Wednesday, July 30, 2008

A Roman Tombstone



This is the tombstone of Insus, son of Vodullus. It was found in Lancaster in 2005, and a BBC news report last week (from which I have taken the photo) talked about plans for it to go on display in the Museum of Lancashire by the end of the year. The inscription reads:

DIS MANIBVS INSVS VODVLLI [ ]IVS CIVE TREVER EQVES ALAE AVG [ ] VICTORIS CVRATOR DOMITIA [ ]*


which means (filling in the gaps):

To the spirits of the departed. Insus, son of Vodullus, citizen of the Treveri, cavalryman of the Ala Augusta, curator [a junior officer] of the troop of Victor. Domitia [made this?].


But what I want to talk about is a comment by Stephen Bull, the Museum's curator of Military History and Archaeology. He says:

To depict him in such a dramatic and war-like position, when none of the other tombstones of this period show such a thing, makes it very likely that we are looking at something either real, or very similar to an event that happened.


I find that a very curious thing to say. Because this sort of image, of a cavalryman riding down a barbarian, is not uncommon on Roman tombstones. As it happens, I've been making student assignments on this sort of image over the weekend. This, for example, is the tombstone of Flavinus from Hexham Abbey:



Other examples I can think of are those of Longinus Sdapeze from Colchester, Rufus Sita from Gloucester, and Sextus Valerius Genialis from Cirencester. It's also found in non-funerary contexts. This is a detail from a distance slab put up by the II Legion Augusta on the Antonine Wall, found in Bridgeness and now in the National Museum of Scotland, where I was admiring it on Saturday:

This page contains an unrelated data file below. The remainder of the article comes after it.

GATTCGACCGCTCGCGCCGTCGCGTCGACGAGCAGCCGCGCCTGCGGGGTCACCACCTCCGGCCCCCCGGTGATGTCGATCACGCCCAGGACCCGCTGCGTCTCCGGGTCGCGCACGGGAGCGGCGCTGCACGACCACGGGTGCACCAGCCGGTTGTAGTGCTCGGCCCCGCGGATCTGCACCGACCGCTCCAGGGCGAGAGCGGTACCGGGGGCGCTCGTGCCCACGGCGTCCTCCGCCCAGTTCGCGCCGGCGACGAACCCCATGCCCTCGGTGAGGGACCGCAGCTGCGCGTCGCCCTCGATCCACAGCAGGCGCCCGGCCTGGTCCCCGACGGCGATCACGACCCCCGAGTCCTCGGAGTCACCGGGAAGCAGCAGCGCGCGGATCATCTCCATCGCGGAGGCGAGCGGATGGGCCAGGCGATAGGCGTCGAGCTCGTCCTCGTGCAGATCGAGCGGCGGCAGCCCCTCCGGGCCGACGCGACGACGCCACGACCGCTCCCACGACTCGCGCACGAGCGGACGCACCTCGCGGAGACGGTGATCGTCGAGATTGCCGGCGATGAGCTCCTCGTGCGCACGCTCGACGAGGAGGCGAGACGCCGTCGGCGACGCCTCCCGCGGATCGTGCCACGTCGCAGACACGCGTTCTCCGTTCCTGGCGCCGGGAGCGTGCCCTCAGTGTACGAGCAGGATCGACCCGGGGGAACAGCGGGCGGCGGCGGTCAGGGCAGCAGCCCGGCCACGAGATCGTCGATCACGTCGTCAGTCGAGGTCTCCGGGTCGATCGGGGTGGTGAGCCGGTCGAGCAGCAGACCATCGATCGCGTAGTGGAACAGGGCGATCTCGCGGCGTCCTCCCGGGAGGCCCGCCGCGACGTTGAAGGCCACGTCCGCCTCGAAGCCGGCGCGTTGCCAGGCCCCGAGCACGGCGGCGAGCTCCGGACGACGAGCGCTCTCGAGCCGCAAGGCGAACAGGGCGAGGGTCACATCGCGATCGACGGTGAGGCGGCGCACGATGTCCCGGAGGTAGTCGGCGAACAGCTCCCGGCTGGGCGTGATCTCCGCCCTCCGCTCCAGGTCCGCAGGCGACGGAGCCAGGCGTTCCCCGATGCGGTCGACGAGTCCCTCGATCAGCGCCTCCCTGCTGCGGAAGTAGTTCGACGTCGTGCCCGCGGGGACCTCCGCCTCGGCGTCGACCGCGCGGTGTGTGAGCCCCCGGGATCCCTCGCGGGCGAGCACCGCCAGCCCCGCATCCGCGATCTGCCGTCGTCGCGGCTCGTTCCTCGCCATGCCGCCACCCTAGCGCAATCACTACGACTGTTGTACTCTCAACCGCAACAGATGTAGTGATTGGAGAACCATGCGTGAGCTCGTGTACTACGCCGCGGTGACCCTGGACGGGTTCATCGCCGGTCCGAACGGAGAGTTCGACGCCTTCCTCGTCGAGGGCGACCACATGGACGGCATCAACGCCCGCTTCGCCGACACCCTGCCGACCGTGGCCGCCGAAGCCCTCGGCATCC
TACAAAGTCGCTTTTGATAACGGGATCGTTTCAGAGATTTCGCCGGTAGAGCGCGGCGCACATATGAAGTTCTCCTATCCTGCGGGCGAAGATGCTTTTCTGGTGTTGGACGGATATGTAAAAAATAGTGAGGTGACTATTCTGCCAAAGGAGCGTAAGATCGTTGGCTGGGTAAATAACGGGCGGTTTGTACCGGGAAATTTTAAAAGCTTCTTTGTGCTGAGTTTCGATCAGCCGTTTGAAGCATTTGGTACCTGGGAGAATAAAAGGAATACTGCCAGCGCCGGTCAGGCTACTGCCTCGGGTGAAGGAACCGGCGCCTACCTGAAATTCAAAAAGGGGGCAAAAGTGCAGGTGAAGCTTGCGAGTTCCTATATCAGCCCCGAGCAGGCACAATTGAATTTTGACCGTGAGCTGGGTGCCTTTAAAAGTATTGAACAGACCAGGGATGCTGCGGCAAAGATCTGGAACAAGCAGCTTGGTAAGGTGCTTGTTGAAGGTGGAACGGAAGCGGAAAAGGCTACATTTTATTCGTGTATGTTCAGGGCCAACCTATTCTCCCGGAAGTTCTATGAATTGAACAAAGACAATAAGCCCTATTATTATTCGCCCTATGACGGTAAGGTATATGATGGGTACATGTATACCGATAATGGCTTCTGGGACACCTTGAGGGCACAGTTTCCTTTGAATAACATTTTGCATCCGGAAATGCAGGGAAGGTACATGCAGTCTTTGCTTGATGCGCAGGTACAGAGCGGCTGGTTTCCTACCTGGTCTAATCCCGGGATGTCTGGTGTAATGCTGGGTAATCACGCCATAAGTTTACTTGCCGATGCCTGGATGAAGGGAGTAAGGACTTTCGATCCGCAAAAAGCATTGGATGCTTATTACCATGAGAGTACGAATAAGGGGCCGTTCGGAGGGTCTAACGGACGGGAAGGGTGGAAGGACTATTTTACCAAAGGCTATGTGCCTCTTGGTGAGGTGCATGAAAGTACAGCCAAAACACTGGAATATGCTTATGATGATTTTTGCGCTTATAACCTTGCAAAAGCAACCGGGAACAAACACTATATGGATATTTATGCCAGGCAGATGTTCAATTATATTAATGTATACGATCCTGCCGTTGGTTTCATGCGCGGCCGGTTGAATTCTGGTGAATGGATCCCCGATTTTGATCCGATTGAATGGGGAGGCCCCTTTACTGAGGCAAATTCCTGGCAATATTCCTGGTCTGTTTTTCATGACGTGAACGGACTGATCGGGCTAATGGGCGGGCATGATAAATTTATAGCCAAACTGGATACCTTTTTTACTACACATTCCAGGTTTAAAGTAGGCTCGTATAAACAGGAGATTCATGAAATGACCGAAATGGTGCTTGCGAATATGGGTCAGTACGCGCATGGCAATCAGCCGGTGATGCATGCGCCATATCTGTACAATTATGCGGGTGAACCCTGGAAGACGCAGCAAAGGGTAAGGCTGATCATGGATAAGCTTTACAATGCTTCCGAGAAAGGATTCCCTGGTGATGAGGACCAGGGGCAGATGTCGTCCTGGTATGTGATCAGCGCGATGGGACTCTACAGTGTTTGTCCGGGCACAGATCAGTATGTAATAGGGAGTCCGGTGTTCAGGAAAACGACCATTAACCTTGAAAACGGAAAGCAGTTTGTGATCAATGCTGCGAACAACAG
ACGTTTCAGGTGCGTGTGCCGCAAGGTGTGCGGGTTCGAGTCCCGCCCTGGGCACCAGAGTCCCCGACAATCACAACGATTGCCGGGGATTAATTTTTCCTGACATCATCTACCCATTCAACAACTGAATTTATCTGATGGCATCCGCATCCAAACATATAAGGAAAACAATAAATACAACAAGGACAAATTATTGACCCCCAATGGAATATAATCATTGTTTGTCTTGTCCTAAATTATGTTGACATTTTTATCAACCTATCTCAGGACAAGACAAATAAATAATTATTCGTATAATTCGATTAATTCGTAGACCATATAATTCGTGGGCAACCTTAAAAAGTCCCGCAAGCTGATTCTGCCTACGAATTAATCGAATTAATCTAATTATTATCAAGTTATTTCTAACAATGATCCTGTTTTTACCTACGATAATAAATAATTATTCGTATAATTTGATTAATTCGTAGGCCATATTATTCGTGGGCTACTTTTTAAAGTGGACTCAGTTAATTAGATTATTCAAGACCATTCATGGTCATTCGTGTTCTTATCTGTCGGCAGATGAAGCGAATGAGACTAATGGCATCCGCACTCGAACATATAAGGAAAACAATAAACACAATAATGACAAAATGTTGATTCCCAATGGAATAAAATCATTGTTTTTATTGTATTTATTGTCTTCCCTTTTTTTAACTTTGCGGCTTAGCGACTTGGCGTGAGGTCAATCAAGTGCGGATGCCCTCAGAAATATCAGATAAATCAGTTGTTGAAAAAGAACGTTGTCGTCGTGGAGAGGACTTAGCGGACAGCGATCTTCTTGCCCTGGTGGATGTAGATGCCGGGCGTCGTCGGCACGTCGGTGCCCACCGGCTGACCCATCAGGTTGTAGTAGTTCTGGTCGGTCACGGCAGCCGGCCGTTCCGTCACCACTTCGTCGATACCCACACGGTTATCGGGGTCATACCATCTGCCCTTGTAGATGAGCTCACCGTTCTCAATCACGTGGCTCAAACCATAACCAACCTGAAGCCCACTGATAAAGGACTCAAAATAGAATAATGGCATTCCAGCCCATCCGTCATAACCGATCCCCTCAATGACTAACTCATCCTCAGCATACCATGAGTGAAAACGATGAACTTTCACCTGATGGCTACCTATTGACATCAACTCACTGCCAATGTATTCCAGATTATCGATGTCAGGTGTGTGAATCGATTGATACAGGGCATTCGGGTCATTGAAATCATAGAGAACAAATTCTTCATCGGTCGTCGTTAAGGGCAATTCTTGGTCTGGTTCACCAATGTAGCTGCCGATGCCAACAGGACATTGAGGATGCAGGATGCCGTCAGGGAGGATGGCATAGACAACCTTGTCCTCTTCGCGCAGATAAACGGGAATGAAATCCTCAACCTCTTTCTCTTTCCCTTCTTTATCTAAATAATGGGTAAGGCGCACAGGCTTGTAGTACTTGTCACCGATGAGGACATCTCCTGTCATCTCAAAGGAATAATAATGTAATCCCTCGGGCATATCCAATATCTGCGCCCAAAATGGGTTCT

According to this report, there are a dozen such reliefs that have been found in the UK. The beheading shown on the tombstone of Insus does appear to be unique. But is there any need to see this as anything more than a variation on a theme? Is it even necessary to connect it with Celtic head cults, as David Shotter does? Real events were sometimes depicted on tombstones, as, for example, when Tiberius Claudius Maximus depicted his encounter with the dying Dacian king Decebalus. But he also added a detailed text explaining the event. This is not the case with Insus.

Some of Bull's other comments (e.g. "The carving and inscription will add detail to what we know about the Roman auxiliary cavalry and its equipment.") seem perfectly sensible. What I think has happened here is that he has succumbed to the temptation to 'sex the story up' by suggesting that there is an actual event being depicted, rather than just generic imagery. It's the same motivation, to make things more concrete, that is behind suggesting that a Roman bust is of Julius Caesar when there isn't really any evidence.

But perhaps I'm being unfair. Perhaps Bull (an expert in 20th century military history and that of the English Civil War) has addressed these issues. He has written a pamphlet on the tombstone, which I'll be following up. If nothing else, I want to know what he thinks about Domitia. A lot of tombstones have text at the end suggesting that the soldier's heirs (usually fellow soldiers) set the tombstone up. Sometimes it's someone else. Here it's Domitia. Who was she? soldiers weren't officially allowed to marry, but often had common law wives. Is that who Domitia was?

* There's a nice picture of the inscription on this webpage, though their translation is a bit odd.

2 comments:

stephen said...

No - not 'sexing up' anything. This is the only Reiter stone in the world with a scene of decapitation. Suggest reading the book rather than going on partial news stories !

Stephen Bull

Tony Keen said...

Well, I did say I might be being unfair. And I do want to follow up the book, though I haven't done yet.

However, I don't question, and never did, the current uniqueness of the decapitation on the Insus stone (at least until another is found). What I'm still unconvinced by is the significance attributed to that uniqueness. I don't see why this can't just be another variation within the standard pattern, similar to the different stances of the horses, or the direction the rider's head faces. If a real event is commemorated, why not mention it in the inscription?

I look forward to seeing what the book says.